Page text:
The Passions of Jean-Baptiste Carpeaux, a major retrospective that explores the life and work of the exceptionally gifted, deeply tormented sculptor who defined the heady atmosphere of the Second Empire in France (1852–1871), is on view at the Metropolitan Museum through May 26. The first full-scale exhibition in 39 years devoted to Carpeaux (1827–1875), it features about 150 works including sculptures, paintings, and drawings, which are organized around the major projects that the artist undertook during his brief and stormy career. Major international loans that have never before traveled to the United States, or have not been here for decades, come from the Musée d’Orsay; Musée des Beaux-Arts, Valenciennes (Carpeaux’s birthplace); the Louvre, Petit Palais, and other French institutions; and the Ny Carlsberg Glyptotek in Copenhagen. Important loans also come from the Getty in Los Angeles and from private collections.
Carpeaux is best known today for a single masterpiece, Ugolino and His Sons (an important work in the Metropolitan Museum’s permanent collection), yet he was a multifaceted and prolific artist. A sculptor of emotion, both grand and intimate, he was drawn to extremes from Michelangelo to Watteau while retaining respectful admiration for his peers in French sculpture. A precursor to Rodin and a host of other early modern sculptors, he imbued his work with strong movement and visceral drive. He strove for anatomical realism in all media, but especially in his marble sculptures and busts, which seem to capture flesh and blood in stone.
The Passions of Jean-Baptiste Carpeaux evokes the ambitious public monuments he created through groupings of drawings and vibrant preliminary clay models and traces the evolution of such masterpieces in marble as Ugolino and his Sons and the Musée d’Orsay’s Prince Impérial with his Dog Nero. Carpeaux sketched his surroundings constantly and had a genius for portraiture. Ravishing portraits of celebrities and friends, and wrenching ones of himself and his wife Amélie, are on view along with poignant drawings of an astonishing variety of subjects and techniques. His dramatic, highly independent paintings, barely known during his lifetime, are also be on display.
The exhibition probes overlooked works to reveal not only the darkness and despair of his troubled existence, but also his cruelty towards his wife. Carpeaux, who was plagued by serious physical maladies and violent mood swings throughout his life, was only 48 when he died. Despite this, he was extraordinarily productive, accomplishing a vast body of work sustained at the highest level of quality.
Carpeaux was born 1827 in Valenciennes (also the birthplace of Jean-Antoine Watteau), the son of a mason and a lacemaker. He was accepted into the renowned École des Beaux-Arts in 1844 where he worked fervently to win the prestigious Prix de Rome. Carpeaux finally won the prize for sculpture in 1854, then moved in 1856 to Rome, where he found inspiration in classical antiquities and the Italian masters, especially the works of Michelangelo. Ugolino and His Sons, rendering a scene from Dante’s Divine Comedy, was completed in plaster in 1861, the last year of his residence at the French
Academy in Rome. It created a sensation and brought Carpeaux many commissions. Upon his return to France, Ugolino was cast in bronze at the order of the French Ministry of Fine Arts and exhibited in the Paris Salon of 1863. The Metropolitan’s marble version was completed in time for the Universal Exposition at Paris in 1867. Various preparatory sketches of Ugolinoin different media are on display in the exhibition along with the monumental marble.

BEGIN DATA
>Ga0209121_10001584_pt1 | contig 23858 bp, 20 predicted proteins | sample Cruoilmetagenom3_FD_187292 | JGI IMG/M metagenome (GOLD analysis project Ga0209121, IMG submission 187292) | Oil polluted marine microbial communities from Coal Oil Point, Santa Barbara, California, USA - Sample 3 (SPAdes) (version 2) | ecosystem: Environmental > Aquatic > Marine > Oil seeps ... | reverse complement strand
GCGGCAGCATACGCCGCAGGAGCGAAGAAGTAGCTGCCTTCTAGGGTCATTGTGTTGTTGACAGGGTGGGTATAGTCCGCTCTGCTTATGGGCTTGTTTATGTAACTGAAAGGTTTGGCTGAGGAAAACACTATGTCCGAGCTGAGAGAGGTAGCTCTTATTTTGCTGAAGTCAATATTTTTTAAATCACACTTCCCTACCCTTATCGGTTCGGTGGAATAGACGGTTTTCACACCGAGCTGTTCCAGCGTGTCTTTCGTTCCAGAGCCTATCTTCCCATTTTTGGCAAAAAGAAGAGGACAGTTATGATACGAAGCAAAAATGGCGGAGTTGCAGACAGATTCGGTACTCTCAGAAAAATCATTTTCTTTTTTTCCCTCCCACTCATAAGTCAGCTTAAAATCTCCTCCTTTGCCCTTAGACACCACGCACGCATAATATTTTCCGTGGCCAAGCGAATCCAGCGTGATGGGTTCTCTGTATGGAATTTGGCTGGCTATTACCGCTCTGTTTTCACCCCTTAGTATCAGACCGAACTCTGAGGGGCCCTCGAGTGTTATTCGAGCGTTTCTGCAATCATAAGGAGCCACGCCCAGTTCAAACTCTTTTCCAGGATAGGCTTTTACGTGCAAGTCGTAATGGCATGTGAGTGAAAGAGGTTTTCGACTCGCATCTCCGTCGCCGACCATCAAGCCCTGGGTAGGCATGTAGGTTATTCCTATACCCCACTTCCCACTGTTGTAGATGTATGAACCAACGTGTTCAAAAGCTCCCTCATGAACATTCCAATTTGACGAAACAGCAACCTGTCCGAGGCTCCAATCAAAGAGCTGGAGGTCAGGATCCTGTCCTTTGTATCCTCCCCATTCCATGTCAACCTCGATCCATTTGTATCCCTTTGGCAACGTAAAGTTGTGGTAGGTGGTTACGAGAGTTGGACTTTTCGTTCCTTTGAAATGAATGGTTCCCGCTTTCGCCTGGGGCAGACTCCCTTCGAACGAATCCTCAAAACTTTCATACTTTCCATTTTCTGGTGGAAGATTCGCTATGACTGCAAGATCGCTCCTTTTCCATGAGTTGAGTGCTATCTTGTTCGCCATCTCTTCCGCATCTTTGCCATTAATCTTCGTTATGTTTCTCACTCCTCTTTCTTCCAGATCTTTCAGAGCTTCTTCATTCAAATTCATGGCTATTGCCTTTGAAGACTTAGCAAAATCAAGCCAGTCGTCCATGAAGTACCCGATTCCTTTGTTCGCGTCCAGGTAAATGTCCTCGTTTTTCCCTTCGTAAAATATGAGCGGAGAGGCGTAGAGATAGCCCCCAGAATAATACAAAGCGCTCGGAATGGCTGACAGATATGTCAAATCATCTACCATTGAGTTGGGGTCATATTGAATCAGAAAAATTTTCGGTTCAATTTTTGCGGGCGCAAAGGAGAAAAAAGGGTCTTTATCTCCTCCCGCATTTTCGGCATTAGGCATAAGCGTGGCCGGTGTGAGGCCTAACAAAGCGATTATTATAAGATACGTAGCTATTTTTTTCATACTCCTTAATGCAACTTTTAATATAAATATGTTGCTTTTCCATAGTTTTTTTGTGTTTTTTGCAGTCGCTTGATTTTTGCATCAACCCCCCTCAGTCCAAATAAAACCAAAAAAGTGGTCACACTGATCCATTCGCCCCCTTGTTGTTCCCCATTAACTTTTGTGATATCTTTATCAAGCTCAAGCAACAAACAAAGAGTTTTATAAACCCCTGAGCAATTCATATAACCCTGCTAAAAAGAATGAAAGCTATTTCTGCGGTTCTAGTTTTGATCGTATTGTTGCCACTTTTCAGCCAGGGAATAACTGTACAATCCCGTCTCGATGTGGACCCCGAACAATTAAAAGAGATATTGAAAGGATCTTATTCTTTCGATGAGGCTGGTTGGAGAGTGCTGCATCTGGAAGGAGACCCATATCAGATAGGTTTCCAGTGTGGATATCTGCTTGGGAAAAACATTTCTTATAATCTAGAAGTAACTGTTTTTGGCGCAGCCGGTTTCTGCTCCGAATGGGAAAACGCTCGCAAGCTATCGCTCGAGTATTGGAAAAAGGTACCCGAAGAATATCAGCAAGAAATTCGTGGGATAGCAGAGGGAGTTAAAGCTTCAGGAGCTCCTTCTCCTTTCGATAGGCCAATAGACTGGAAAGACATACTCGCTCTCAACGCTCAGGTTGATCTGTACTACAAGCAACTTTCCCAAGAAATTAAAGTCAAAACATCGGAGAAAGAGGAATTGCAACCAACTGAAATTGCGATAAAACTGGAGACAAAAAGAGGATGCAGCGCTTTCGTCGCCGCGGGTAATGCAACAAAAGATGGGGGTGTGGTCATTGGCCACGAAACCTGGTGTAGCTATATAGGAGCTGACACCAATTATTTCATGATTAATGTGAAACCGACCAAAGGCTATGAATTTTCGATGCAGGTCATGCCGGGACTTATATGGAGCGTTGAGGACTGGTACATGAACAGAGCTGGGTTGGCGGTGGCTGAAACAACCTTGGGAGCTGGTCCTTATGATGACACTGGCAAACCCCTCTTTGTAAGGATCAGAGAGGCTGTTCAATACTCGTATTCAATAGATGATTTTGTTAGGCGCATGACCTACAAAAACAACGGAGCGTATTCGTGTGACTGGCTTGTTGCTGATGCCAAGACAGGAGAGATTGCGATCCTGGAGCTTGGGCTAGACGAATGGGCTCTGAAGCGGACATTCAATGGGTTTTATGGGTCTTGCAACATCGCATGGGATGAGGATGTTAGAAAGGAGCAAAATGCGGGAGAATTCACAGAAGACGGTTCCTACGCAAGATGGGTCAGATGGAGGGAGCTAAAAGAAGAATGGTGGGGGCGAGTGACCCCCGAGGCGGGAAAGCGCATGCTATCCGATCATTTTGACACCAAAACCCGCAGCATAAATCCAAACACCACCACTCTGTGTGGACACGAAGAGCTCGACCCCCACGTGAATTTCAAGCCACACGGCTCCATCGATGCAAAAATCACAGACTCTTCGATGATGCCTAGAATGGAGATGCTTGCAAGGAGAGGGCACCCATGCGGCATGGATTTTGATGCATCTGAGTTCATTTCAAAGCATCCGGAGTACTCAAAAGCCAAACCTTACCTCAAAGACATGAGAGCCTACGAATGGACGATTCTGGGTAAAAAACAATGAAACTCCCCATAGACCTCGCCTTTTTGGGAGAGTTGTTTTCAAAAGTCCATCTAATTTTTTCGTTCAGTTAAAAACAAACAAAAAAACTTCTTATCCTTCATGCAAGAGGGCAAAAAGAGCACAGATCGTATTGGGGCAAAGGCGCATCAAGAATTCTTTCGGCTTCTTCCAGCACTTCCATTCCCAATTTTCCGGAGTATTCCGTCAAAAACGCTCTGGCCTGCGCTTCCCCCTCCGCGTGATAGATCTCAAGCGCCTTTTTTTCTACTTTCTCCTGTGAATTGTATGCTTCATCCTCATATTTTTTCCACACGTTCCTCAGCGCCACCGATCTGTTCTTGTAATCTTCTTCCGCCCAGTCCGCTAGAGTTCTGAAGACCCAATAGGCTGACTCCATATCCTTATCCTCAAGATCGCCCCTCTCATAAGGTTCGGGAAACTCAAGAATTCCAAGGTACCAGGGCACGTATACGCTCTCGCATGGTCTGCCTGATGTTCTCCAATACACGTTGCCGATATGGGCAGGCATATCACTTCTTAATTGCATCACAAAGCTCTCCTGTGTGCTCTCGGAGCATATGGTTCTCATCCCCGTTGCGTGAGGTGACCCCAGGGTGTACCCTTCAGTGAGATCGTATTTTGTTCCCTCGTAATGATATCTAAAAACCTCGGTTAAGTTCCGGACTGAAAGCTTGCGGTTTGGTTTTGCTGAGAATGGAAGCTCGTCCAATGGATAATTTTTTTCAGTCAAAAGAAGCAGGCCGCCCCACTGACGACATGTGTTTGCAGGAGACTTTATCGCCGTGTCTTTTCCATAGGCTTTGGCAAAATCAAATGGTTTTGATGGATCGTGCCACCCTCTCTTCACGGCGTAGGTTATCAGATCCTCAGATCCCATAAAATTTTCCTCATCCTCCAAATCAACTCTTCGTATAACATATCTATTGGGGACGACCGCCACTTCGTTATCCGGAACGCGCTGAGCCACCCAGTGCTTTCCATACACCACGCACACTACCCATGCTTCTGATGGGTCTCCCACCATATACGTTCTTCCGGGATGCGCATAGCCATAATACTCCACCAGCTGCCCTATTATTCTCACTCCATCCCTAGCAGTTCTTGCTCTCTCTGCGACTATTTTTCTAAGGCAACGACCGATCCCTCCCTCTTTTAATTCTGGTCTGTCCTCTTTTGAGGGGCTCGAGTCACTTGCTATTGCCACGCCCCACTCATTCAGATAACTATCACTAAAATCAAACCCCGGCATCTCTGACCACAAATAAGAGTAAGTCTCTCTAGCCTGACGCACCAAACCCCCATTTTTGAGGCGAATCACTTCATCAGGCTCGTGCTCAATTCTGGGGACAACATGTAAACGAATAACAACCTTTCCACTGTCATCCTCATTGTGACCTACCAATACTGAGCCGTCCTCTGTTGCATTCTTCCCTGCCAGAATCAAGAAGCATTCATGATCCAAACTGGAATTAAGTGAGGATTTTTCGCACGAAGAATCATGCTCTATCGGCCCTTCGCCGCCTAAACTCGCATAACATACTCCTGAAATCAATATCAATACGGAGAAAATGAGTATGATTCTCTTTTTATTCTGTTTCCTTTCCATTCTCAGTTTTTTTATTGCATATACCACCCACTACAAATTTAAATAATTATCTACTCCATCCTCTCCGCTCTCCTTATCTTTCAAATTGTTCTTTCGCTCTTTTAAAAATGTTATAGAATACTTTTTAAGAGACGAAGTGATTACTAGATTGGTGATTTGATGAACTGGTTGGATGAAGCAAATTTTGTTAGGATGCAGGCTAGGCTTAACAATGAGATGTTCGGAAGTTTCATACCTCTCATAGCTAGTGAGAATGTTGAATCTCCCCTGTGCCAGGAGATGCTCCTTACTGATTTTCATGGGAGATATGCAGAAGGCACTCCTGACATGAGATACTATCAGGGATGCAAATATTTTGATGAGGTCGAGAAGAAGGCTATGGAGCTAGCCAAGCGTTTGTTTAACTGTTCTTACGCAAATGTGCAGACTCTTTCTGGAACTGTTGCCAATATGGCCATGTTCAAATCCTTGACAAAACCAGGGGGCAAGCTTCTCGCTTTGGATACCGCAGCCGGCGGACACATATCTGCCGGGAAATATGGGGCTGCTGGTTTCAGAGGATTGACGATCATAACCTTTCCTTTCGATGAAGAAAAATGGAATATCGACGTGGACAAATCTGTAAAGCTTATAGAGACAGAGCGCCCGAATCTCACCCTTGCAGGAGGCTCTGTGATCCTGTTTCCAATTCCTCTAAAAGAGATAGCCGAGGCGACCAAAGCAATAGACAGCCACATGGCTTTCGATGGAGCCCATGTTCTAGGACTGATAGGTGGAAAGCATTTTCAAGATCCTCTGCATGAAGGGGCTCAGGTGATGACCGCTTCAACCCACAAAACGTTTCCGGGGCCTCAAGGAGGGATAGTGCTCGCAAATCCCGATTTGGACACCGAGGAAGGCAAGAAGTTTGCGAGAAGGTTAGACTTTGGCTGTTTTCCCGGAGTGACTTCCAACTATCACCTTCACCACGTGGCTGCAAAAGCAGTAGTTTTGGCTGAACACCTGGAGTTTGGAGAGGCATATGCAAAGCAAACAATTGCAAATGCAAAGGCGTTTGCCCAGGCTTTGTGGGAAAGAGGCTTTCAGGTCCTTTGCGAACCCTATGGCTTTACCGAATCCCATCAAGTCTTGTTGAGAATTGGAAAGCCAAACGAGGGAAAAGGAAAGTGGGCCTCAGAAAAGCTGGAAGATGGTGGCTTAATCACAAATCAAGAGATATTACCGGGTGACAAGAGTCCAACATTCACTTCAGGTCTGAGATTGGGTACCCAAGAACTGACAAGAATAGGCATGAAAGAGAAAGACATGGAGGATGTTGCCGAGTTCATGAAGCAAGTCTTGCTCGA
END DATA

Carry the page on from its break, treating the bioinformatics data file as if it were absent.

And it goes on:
Upon his return to Paris, Carpeaux established himself in artistic and society circles and was appointed the art tutor of the only child of Emperor Napolean III and his wife Eugénie, Louis-Eugène-Napoléon-Jean-Joseph Bonaparte, the Prince Impérial. Carpeaux proposed to the Emperor and his wife a portrait of the young Prince Impérial and created a standing portrait in marble that shows the boy, about eight years old, with the Emperor’s dog Nero, a gift from the Russian ambassador. The portrait of the crown prince was rapturously received and reproduced in different sizes and media such as bronze, plaster, terracotta, and biscuit. Even after the fall of the Empire and the early tragic death of the crown prince—who was killed by the Zulus in South Africa in 1879—the Sèvres porcelain factory continued to sell his portrait under the title Boy with a Dog. The Musée d’Orsay’s marble and the Ny Carlsberg Glyptotek’s silvered bronze of The Impérial Prince and His Dog Nero are on view side by side with other versions of the work.
In 1863, Charles Garnier, the architect of the new Paris Opéra, commissioned four sculpted groups by four artists to decorate the façade of the building. Carpeaux’s group celebrates the theme of dance. Over a three-year period, he produced hundreds of sketches and models before deciding upon a composition of naked women encircling the spirit of dance. When The Dance was unveiled, it caused a scandal. The public was so shocked by the realism of The Dance that it was proclaimed pornographic. A bottle of ink was thrown against the sculpture and its removal from the Paris Opéra was demanded. However, the war of 1870 and the fall of the Second Republic, followed by the death of Carpeaux in 1875, eventually put an end to the controversy. Today The Dance is considered one of the 19th century’s epic works.
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